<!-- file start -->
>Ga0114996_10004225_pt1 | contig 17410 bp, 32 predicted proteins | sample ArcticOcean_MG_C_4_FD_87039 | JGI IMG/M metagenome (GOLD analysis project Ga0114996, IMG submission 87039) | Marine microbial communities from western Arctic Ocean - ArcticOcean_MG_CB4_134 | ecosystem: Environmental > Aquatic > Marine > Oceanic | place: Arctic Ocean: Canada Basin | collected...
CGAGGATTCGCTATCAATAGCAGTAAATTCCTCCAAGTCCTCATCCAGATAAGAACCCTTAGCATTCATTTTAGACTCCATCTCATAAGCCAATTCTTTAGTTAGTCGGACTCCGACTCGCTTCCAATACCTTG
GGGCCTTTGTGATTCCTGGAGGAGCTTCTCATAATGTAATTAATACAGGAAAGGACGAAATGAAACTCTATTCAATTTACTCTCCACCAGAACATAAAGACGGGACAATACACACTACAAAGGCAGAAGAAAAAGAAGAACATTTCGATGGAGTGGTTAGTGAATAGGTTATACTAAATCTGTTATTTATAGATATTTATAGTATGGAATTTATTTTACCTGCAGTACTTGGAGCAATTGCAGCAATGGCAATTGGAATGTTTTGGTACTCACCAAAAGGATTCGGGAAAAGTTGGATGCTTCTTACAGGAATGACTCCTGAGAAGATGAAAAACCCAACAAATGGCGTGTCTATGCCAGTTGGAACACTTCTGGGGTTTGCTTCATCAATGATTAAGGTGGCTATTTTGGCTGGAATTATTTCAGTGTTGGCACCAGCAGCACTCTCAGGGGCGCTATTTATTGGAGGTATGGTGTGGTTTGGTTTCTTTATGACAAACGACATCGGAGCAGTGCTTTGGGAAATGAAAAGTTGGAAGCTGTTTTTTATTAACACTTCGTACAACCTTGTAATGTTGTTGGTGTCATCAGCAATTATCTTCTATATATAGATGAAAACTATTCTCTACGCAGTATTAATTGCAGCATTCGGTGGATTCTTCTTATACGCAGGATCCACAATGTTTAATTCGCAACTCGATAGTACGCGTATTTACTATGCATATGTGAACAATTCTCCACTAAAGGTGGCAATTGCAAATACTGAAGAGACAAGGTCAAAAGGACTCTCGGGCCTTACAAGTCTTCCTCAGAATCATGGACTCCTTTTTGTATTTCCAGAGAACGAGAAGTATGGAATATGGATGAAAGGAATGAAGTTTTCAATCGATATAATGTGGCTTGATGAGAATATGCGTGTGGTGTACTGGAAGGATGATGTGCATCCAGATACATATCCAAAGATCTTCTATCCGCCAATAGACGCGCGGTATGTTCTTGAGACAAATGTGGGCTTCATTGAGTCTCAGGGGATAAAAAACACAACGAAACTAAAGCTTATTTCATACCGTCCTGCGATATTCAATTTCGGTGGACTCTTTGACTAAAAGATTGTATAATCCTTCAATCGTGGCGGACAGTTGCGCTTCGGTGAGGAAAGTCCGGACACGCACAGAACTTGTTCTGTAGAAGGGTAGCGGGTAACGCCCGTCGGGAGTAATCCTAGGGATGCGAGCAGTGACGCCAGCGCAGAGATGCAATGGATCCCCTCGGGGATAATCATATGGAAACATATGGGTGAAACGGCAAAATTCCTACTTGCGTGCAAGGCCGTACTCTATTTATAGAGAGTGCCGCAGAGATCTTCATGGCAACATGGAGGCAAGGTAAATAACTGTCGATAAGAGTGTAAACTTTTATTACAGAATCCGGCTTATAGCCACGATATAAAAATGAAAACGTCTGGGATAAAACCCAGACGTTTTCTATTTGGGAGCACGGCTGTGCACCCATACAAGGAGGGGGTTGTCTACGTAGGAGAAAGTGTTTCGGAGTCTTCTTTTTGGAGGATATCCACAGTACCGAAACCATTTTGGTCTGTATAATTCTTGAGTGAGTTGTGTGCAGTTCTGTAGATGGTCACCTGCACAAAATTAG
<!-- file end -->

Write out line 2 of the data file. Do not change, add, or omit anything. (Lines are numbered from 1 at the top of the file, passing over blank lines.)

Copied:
CGAGGATTCGCTATCAATAGCAGTAAATTCCTCCAAGTCCTCATCCAGATAAGAACCCTTAGCATTCATTTTAGACTCCATCTCATAAGCCAATTCTTTAGTTAGTCGGACTCCGACTCGCTTCCAATACCTTG